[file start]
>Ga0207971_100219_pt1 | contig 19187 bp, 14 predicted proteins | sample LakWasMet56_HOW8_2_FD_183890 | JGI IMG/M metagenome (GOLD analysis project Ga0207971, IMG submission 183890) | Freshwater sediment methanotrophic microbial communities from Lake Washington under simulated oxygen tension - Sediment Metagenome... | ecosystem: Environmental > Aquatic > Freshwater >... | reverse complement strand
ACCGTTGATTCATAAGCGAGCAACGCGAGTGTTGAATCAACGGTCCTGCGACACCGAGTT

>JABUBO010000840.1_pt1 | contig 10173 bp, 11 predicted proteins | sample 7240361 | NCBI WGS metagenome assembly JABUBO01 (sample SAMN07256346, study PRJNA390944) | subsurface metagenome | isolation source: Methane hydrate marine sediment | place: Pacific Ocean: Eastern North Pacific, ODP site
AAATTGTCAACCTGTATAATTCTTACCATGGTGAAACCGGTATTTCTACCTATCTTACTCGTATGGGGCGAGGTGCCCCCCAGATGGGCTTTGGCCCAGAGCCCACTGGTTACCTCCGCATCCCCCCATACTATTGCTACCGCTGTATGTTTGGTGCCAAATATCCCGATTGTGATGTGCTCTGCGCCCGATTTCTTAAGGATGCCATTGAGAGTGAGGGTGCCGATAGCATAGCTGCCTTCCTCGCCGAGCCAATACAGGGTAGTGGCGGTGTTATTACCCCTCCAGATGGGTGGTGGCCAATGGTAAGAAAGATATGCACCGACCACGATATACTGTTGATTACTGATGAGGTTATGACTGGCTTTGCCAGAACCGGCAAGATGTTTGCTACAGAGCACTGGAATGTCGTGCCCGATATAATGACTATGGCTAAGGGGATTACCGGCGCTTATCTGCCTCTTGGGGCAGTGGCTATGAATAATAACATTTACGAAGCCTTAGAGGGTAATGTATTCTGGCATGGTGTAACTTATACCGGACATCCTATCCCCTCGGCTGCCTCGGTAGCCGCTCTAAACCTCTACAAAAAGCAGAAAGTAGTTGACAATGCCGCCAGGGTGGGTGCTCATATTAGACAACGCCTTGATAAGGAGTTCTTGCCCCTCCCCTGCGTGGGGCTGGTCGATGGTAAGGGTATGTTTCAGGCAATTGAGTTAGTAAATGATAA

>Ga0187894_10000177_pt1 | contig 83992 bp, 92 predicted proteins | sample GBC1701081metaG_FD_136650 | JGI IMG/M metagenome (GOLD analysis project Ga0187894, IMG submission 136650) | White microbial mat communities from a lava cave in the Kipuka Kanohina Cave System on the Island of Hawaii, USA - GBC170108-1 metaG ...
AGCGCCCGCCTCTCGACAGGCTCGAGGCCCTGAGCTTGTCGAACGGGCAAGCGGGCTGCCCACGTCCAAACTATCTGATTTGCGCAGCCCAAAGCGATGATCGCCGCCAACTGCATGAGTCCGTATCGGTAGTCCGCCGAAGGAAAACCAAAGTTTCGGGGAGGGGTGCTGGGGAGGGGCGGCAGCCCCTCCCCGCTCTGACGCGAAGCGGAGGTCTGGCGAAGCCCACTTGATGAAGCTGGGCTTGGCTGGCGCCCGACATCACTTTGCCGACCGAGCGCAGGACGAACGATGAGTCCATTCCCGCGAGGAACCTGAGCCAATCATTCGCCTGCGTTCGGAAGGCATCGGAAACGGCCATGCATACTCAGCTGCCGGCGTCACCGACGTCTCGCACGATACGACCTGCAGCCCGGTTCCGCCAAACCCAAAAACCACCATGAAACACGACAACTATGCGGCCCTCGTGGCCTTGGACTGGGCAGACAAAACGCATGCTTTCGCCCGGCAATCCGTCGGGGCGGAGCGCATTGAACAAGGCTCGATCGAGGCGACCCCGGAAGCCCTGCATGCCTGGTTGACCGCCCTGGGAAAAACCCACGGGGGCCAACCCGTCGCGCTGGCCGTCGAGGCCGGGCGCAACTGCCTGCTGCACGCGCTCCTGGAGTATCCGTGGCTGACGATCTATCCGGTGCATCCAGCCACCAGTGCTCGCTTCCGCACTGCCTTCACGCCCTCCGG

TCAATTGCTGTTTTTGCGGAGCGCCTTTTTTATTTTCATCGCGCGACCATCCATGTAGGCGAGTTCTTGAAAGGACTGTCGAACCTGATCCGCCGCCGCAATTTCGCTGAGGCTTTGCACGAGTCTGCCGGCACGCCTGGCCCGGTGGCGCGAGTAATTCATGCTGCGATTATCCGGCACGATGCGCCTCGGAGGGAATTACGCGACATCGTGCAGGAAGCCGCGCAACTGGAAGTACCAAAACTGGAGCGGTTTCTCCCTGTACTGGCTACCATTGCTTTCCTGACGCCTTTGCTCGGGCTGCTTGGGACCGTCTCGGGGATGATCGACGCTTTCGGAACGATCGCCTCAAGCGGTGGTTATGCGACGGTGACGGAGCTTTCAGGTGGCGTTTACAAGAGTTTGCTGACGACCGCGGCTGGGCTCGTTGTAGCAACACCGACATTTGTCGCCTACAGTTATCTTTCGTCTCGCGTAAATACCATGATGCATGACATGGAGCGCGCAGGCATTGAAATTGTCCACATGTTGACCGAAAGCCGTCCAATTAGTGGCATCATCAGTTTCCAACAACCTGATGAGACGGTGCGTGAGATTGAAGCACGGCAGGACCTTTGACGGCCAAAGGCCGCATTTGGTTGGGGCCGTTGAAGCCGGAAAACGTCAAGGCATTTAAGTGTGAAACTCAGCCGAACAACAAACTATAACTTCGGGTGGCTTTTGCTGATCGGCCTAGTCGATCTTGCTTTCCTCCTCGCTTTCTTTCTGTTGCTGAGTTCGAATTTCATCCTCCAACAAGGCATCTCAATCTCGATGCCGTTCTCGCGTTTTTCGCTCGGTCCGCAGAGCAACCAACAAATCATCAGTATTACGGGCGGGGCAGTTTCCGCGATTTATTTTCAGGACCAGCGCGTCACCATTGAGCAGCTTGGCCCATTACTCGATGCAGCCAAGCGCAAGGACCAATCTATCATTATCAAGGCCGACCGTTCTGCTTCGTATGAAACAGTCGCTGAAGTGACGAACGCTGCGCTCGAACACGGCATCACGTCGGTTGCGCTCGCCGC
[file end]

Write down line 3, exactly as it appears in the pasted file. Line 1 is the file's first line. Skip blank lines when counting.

>JABUBO010000840.1_pt1 | contig 10173 bp, 11 predicted proteins | sample 7240361 | NCBI WGS metagenome assembly JABUBO01 (sample SAMN07256346, study PRJNA390944) | subsurface metagenome | isolation source: Methane hydrate marine sediment | place: Pacific Ocean: Eastern North Pacific, ODP site